The plane departed for Germany early Saturday and a convoy of ambulances under heavy guard by German police delivered him to Berlin’s Charité hospital at 8.47 a.m.
Navalny was comatose and in critical condition when he was admitted to the hospital Saturday. The hospital said late Saturday that no new information on his health would be available before Monday.
Navalny’s emergency evacuation to Berlin followed days of wrangling as Alexander Murakhovsky, chief physician at Omsk Emergency Hospital No. 1, denied permission for his transfer to German care. Navalny’s colleagues and supporters accused authorities of endangering his life and trying to cover up a proper investigation of the suspected poisoning.
Navalny collapsed on a flight from Tomsk to Moscow early Thursday after visiting Novosibirsk and Tomsk. The flight was diverted to Omsk. Associates of Navalny say Omsk doctors initially seemed willing to cooperate with his evacuation but then plainclothes officials and security agents swarmed the hospital and doctors denied permission for him to leave.
Only after intense international scrutiny and expressions of concern from German Chancellor Angela Merkel and French President Emmanuel Macron was permission granted. Supporters fear the delay might have compromised his chances of survival.
A Russian newspaper cited sources in Russian security agencies who said Navalny was subject to an intense plainclothes surveillance operation during his entire trip.
The newspaper, Moskovsky Komsomolets, published details of the surveillance of his every movement, including where he stayed, what he and his associates ate, whom he met, his credit card records, shopping receipts and the vehicles in which he traveled, down to a sushi order and a nighttime swim in a river.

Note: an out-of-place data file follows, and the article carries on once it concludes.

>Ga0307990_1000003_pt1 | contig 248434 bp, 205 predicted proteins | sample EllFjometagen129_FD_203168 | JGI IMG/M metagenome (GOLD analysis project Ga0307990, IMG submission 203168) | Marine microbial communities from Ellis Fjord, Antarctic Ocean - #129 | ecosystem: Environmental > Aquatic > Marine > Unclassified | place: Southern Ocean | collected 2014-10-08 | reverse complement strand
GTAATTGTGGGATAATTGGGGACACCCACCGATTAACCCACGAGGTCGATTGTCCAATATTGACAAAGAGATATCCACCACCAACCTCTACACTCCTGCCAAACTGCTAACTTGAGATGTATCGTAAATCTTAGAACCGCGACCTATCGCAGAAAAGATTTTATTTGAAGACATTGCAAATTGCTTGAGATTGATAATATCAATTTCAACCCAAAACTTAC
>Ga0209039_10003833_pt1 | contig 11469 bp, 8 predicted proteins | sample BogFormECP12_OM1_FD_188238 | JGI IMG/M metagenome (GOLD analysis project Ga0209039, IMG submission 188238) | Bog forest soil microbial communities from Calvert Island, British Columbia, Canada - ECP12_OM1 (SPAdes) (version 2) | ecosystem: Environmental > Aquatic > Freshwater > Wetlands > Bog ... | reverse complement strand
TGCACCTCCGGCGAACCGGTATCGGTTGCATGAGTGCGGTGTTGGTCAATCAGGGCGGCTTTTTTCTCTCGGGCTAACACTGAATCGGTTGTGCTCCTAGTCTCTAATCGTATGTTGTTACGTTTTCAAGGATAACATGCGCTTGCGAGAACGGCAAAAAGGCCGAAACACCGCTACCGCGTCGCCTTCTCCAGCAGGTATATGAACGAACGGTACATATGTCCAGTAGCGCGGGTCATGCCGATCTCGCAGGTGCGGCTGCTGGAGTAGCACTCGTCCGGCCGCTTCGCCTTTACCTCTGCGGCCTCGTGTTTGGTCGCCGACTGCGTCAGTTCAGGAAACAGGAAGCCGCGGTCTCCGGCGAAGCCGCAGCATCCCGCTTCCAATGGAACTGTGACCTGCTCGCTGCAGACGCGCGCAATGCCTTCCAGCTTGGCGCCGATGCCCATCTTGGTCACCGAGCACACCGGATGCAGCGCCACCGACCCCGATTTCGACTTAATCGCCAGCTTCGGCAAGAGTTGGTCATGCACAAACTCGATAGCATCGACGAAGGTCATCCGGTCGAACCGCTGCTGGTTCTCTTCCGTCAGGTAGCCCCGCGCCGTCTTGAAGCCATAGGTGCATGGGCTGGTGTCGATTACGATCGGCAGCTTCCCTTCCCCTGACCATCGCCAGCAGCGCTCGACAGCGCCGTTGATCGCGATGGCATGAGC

Navalny was extremely cautious when he traveled, according to the security agents cited by the newspaper, keeping a low profile and taking safety precautions. He stayed in safe houses in Novosibirsk and in a hotel in Tomsk. In the hotel, Navalny’s team took more rooms than they required, according to the newspaper; Navalny did not stay in the room that was registered in his name.
Navalny’s spokeswoman, Kira Yarmysh, called the report “amazing stuff.” She said Navalny knew he was under constant surveillance.
“The scale of the surveillance does not surprise me at all,” Yarmysh tweeted Sunday. “We were well aware of it before. But it’s amazing that they did not hesitate to tell everyone about it.”
Leonid Volkov, another Navalny aide, questioned the need for such surveillance. “A huge number of employees in civilian clothes are involved, routes are tracked, all movements, hotels, meetings,” he wrote on Facebook. “Excuse me, but actually why? Is Navalny a wanted criminal?”
Navalny’s party left Novosibirsk in two vehicles; agents set up a tracking operation.
“The entire tour of the oppositionist was well-concealed and even the ‘federals’ did not know about his plans,” Moskovsky Komsomolets reported. “Therefore, covert surveillance was established for the cars. In the highway there was a fork in the road to Kemerovo and Tomsk. The convoy was accompanied by law enforcement officers disguised as civilians from both cities.”